Article Text

Download PDFPDF
Warm up phenomenon and preconditioning in clinical practice
  1. F Tomai
  1. Correspondence to:
    Dr Fabrizio Tomai, Divisione di Cardiochirurgia, Università di Roma Tor Vergata, European Hospital, via Portuense 700, 00149 Rome, Italy

Statistics from

Request Permissions

If you wish to reuse any or all of this article please use the link below which will take you to the Copyright Clearance Center’s RightsLink service. You will be able to get a quick price and instant permission to reuse the content in many different ways.

More than half of all patients with coronary artery disease exhibit an improvement in performance following their first exercise test—the warm up phenomenon.

The warm up phenomenon, first described more that 50 years ago in patients with effort angina, refers to the improved performance exhibited by more than half of all patients with coronary artery disease following their first exercise test.1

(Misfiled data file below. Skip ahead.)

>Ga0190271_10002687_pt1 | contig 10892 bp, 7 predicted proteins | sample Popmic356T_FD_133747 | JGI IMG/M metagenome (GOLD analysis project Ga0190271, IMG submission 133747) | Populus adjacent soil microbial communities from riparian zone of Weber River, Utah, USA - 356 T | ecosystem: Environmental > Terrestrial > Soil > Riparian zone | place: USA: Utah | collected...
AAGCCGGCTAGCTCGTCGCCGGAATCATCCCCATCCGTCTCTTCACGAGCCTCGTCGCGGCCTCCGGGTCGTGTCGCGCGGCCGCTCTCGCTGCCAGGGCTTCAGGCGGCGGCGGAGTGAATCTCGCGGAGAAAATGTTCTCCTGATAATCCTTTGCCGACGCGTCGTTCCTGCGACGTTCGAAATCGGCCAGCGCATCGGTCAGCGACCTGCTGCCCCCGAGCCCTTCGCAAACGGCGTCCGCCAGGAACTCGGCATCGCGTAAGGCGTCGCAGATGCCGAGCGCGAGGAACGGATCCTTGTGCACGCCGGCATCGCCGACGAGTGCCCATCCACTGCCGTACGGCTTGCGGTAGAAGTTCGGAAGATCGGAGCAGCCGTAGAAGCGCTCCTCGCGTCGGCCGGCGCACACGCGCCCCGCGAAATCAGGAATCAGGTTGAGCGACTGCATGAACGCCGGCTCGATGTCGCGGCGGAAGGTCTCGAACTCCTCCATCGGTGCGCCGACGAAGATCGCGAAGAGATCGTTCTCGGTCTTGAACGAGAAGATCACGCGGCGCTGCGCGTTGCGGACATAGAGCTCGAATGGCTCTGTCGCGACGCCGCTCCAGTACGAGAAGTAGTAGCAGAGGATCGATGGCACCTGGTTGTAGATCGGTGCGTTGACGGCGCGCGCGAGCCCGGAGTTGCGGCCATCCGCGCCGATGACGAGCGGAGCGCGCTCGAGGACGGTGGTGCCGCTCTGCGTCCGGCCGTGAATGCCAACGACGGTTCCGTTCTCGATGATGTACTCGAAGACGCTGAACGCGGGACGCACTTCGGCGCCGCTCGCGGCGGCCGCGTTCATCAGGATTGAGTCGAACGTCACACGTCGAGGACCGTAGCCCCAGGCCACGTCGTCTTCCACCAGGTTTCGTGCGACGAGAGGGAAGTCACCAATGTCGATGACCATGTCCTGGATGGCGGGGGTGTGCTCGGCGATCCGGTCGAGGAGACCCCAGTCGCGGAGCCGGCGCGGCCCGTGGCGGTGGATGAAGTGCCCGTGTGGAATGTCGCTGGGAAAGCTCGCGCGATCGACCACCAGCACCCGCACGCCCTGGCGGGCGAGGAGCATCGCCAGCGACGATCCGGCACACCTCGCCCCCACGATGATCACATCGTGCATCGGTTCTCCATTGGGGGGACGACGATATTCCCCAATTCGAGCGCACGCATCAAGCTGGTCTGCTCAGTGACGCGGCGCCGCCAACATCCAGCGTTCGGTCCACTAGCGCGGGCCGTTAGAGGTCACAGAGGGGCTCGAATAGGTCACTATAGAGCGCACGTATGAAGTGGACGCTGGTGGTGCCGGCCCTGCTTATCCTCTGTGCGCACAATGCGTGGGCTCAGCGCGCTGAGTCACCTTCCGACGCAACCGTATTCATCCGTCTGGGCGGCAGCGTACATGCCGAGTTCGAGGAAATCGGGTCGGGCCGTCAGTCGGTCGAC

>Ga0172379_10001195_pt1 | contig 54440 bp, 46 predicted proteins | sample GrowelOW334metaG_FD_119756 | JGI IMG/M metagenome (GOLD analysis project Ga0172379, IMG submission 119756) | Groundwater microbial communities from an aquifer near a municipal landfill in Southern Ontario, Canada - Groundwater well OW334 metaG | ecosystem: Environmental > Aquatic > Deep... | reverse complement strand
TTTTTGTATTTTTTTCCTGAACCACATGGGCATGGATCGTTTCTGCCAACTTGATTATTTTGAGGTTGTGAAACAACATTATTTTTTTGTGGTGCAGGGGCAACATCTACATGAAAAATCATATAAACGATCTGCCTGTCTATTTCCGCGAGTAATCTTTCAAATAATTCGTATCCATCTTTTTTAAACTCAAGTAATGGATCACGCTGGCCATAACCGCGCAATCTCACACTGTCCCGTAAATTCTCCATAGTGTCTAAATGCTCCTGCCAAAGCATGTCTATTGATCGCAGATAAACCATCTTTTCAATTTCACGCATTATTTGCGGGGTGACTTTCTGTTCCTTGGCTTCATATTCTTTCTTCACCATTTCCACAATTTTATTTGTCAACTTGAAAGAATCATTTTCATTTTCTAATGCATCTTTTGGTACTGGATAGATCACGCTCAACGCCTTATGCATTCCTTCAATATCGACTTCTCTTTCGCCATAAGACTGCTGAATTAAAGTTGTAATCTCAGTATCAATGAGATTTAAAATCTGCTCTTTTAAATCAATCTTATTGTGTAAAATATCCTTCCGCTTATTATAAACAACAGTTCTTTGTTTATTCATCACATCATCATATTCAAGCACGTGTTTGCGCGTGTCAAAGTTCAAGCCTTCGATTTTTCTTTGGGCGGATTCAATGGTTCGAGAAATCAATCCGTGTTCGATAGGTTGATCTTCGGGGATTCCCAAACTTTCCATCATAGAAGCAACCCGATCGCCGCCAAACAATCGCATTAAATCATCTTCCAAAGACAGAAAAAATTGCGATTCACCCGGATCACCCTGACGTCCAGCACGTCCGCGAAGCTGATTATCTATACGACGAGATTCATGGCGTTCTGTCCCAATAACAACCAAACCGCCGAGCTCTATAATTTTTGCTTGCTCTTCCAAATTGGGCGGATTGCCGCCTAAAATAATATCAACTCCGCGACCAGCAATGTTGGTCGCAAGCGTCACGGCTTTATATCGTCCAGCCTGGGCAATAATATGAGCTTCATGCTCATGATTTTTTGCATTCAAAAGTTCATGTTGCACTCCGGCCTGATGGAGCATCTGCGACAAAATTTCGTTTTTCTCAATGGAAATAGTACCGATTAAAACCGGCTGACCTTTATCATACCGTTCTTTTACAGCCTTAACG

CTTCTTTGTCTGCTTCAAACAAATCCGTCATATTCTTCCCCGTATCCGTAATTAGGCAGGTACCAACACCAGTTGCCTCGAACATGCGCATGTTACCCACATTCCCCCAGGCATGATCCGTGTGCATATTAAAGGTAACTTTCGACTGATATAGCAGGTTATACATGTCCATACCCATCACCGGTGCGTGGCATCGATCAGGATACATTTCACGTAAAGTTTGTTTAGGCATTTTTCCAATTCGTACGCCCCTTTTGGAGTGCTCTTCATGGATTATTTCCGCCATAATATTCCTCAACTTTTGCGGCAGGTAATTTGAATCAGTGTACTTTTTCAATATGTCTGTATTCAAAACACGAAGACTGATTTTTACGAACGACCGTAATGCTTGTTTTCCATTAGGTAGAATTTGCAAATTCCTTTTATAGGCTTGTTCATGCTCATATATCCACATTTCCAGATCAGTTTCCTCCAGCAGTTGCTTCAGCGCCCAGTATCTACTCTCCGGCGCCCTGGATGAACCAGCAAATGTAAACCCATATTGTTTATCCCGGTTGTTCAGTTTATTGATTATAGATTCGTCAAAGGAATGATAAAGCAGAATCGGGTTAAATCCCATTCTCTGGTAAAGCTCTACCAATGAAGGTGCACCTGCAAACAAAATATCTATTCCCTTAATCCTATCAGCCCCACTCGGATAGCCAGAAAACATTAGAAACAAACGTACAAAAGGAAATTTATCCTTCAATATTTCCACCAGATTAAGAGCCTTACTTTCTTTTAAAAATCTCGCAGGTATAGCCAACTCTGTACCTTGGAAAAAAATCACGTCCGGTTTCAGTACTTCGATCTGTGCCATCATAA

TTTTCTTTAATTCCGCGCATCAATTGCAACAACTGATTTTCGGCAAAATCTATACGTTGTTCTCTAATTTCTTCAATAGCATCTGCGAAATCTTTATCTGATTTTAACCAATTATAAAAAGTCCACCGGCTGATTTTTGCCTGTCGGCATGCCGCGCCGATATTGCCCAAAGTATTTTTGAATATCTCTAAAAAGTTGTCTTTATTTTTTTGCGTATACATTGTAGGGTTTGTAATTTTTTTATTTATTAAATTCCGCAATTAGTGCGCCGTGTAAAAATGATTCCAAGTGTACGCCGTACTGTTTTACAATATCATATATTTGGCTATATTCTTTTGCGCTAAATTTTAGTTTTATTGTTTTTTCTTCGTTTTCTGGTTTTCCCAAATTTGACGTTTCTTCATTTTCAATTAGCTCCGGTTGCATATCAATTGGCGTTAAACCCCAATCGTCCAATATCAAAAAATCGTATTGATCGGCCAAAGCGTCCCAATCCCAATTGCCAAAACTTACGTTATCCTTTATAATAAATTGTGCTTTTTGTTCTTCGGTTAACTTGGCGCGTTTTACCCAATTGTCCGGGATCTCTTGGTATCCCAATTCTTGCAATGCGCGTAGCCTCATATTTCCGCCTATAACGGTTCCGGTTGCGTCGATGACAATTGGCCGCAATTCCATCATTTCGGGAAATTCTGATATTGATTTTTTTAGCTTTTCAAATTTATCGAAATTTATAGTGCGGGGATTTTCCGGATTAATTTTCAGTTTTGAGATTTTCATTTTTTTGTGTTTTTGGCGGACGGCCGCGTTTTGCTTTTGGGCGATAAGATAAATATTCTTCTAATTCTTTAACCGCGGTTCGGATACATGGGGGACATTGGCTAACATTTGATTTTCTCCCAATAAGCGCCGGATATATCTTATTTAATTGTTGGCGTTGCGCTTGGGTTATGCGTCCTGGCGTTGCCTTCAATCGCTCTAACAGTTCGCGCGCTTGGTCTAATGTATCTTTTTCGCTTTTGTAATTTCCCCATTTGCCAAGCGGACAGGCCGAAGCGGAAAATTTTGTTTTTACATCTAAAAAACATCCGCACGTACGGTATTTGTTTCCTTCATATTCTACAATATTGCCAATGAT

There are several potential causes of the warm up phenomenon including: (1) an improvement in oxygen supply, which, in turn, may be caused by stenosis dilation, collateral recruitment or myocardial perfusion redistribution; (2) a reduction in oxygen consumption caused by an adaptive down regulation or stunning of regional myocardial contractile function in the ischaemic region; and (3) a form of myocardial adaptation to ischaemia akin to ischaemic preconditioning.


It has been shown that in patients with a single lesion of the left anterior descending coronary artery, great cardiac vein flow is similar during the first and second exercise stress test, thus suggesting that the warm up phenomenon is not accompanied by an increase in total myocardial blood flow.2 These findings have been recently confirmed by Bogaty and colleagues,3 who showed that the attenuation of myocardial ischaemia observed with repeated exercise is not accounted for by an improvement in myocardial perfusion as determined by single photon emission computed tomography (SPECT) thallium-201 imaging. Unfortunately, both studies do not allow us to rule out the possibility that …

View Full Text